A central component of change detection performance is the ability to encode the pre-change display, so we adaptively trained observers to encode the initial display faster while preserving their accuracy. Presumably, faster encoding should improve change detection by allowing participants to transfer pre-change information into working memory more efficiently. If improved encoding enhances change detection performance more generally, that acquired skill should transfer to untrained change detection tasks. Alternatively, if training increases familiarity with the trained objects but does not improve change detection ability, then performance gains should be limited to the trained stimuli. We tested transfer to a similar one-shot change detection task. This task was structurally similar to the training task, but the training objects were replaced with novel colored bars. We also tested transfer to a flicker change detection task with images of real-world driving scenes. The flicker paradigm was structurally dissimilar to the training task, and the images contained considerably more detail and clutter than did the arrays of objects, making the flicker task a measure of broader transfer.

Given that older adults typically demonstrate greater change blindness than younger adults [26], older adults should have more room for improvement. Consequently, older adults could benefit more than younger adults from a training regimen that focuses on improving encoding efficiency. Furthermore, our training task focused specifically on improving encoding. Age-related visual short-term memory impairments result in part from inefficient encoding [27], [28] which appears to reflect age differences in inhibitory control [29]. We included younger and older adult groups to compare age effects in training and transfer. Specifically, we predicted that increasing encoding efficiency might be more beneficial for older adults.

Method

Participants

40 young adults (mean age = 21.3, SD = 2.3; range = 18–28) and 40 independent-living older adults (mean age = 75.4, SD = 4.3; range = 65–84) were recruited from the Urbana-Champaign community, and were paid $10 per hour. Participants provided written consent by signing a consent form. The University of Illinois Institutional Review Board approved this procedure. All participants demonstrated normal or corrected-to-normal visual acuity (20/30 cutoff) and color vision (Ishihara Color Vision Test), and all older participants scored above 27 (out of 30) on the Mini-Mental State Exam.

Apparatus

Five PC’s with 19-inch screens were used for the training and the flicker change detection transfer tasks. An Apple eMac with a 17-inch monitor was used for the one-shot change detection transfer task. The change detection training program was created using MATLAB® software (MathWorks™). Transfer tasks were programmed using E-prime® (Psychology Software Tools) and Vision Shell. Viewing distance for all tasks was approximately 77cm, although participants were free to move their heads.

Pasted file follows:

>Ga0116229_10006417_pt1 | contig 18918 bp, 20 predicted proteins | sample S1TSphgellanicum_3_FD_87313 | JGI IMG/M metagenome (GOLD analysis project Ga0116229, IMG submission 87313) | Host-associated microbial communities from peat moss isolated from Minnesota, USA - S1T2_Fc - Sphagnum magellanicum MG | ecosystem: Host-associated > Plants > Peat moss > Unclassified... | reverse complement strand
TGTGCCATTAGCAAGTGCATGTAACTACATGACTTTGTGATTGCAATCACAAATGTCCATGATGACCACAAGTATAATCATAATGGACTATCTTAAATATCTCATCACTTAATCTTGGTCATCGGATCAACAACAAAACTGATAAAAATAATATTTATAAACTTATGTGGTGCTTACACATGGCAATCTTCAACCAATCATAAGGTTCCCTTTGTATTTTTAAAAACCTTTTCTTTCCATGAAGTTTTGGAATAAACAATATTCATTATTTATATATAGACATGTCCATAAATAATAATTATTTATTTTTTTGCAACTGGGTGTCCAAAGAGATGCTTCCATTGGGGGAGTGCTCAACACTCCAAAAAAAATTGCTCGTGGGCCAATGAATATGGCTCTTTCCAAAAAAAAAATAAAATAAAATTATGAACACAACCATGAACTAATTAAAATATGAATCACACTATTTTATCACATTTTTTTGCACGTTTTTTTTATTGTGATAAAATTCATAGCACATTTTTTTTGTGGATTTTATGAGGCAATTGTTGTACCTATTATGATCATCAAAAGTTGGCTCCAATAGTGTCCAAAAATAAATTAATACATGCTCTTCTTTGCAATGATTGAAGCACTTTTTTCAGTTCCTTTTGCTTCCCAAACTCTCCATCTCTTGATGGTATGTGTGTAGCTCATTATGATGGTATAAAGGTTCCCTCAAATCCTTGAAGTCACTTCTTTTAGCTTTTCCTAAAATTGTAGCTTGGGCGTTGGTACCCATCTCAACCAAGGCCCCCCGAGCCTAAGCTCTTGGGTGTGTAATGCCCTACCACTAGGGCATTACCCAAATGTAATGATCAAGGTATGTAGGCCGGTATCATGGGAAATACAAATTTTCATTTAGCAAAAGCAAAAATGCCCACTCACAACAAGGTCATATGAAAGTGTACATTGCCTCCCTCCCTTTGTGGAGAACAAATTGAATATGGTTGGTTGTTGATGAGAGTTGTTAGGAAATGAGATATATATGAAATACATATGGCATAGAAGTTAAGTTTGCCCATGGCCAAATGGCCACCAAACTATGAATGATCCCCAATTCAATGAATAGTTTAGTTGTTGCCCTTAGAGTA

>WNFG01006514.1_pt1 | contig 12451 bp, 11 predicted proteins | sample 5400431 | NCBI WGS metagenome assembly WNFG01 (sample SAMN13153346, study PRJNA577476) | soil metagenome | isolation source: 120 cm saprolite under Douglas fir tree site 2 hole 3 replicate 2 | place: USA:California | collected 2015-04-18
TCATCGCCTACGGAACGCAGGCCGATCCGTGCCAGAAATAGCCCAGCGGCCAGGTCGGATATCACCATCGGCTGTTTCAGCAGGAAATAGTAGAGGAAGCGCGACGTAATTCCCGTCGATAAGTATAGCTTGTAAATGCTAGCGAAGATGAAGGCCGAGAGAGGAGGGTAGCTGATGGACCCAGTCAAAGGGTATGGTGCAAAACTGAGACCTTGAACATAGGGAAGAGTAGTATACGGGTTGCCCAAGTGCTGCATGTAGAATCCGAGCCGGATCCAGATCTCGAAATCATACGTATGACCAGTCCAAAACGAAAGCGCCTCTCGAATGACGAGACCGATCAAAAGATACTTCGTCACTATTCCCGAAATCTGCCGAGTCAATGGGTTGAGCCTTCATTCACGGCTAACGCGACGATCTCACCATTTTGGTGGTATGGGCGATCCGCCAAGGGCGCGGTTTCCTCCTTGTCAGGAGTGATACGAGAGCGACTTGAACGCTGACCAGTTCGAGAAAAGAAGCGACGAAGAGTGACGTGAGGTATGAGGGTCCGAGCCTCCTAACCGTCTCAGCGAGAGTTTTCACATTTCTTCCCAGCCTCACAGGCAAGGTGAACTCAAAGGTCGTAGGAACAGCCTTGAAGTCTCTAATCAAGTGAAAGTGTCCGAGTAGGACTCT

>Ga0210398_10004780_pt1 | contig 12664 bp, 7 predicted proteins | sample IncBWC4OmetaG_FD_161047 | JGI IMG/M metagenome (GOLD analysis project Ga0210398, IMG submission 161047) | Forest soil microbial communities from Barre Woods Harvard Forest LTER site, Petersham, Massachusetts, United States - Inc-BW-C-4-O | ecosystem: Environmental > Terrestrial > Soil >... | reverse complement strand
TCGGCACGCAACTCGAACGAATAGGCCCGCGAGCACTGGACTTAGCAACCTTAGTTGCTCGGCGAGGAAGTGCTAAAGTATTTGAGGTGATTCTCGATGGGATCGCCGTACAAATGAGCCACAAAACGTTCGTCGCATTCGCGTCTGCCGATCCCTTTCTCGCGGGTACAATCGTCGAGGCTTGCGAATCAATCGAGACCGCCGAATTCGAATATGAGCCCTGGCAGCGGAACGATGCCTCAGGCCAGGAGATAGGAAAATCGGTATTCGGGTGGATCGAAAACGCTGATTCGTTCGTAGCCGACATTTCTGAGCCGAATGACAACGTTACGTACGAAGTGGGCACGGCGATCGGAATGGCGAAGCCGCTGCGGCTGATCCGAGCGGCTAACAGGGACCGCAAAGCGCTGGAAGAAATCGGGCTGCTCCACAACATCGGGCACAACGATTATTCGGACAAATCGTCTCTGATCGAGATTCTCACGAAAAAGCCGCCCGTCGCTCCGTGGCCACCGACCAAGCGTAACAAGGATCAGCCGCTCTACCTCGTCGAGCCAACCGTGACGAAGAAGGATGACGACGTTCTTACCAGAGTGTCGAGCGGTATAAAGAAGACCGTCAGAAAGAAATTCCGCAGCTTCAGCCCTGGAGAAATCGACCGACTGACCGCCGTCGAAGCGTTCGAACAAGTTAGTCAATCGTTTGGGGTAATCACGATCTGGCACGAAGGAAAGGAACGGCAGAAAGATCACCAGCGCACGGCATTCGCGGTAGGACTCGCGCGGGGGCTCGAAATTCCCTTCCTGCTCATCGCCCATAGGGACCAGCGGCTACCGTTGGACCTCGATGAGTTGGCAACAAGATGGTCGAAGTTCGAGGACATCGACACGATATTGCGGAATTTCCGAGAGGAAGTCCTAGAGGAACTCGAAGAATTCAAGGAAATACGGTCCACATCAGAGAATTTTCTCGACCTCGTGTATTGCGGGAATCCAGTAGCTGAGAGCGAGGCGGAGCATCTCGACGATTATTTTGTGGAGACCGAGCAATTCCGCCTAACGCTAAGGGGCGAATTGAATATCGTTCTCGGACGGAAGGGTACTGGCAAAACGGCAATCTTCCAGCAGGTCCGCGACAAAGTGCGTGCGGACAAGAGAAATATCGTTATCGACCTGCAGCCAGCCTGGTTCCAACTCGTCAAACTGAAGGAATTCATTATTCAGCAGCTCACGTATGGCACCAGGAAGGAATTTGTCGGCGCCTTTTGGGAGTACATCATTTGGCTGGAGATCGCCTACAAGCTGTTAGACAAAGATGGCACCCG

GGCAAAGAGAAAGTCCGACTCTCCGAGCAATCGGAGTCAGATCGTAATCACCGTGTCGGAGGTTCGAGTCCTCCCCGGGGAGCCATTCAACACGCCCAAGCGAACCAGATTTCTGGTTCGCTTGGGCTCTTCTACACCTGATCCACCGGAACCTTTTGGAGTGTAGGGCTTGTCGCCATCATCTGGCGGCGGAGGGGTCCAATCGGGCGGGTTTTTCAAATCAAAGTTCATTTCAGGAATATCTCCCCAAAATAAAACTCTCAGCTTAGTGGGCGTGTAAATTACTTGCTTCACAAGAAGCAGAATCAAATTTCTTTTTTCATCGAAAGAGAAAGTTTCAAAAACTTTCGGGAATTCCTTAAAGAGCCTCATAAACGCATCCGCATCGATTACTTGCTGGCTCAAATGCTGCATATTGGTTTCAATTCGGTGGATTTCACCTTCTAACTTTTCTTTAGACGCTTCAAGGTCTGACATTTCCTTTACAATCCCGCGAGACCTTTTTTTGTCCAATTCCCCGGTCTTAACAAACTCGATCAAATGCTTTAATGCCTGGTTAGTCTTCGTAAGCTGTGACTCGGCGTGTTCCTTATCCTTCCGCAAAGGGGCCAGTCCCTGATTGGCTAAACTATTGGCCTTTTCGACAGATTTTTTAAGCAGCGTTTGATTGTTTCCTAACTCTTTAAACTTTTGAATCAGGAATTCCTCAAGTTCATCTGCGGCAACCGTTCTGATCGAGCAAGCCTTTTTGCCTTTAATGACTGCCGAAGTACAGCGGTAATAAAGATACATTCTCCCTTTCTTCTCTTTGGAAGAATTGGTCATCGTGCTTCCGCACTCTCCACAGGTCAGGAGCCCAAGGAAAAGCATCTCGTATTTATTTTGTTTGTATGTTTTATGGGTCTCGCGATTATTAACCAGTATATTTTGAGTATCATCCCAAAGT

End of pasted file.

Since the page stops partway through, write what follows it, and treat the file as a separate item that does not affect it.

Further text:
Training Programs

Participants in the Change Detection training group (20 young, 20 old) practiced an adaptive change detection task (Figure 1). On each trial, participants first saw a fixation cross, followed by an original display of 3 or 5 objects, and then by a 500 ms black and white mask. Following the mask, participants saw a modified display in which one object (target) from the original image was replaced by a novel object. Participants used the mouse to select the changed object. The modified display remained visible until they responded.

thumbnail
Figure 1. Change detection training task.

Stimuli and sequence of events comprising each trial in the change detection training task.

https://doi.org/10.1371/journal.pone.0067781.g001

The training stimuli comprised forty exemplars in each of 4 object categories (cars, signs, shapes, letters). Participants trained on one category of objects in each session. On each trial, the target object (i.e. the object that changed) was selected randomly from the 40 objects in the category, under the constraint that each object was selected as the target 10 times per session. The distracter items for each trial (i.e. those that did not change) were chosen randomly from the remaining objects. Participants trained 4 times on each object category, for a total of 16 training sessions. The order of object categories across sessions was counterbalanced between participants.

Accuracy at each set size in each session was thresholded at 75%; that is, the presentation duration (i.e. encoding time) of the original display on each trial was shortened or lengthened adaptively, using the Quest algorithm [30], to maintain 75% accuracy. The initial presentation durations for each set size were derived through pilot testing (Younger adults: set size 3 = 280 ms, set size 5 = 2012 ms; older adults: set size 3 = 413 ms, set size 5 = 2678 ms), and were the same for each session. Participants completed 200 trials of set size 3 intermixed with 200 trials of set size 5 in each hour-long training session.

Participants in the control group (20 young, 20 old) played 16 hours of computer card games (Hoyle Card Games, Encore Software, Inc. 2008).

Transfer Tasks

One-shot change detection [31].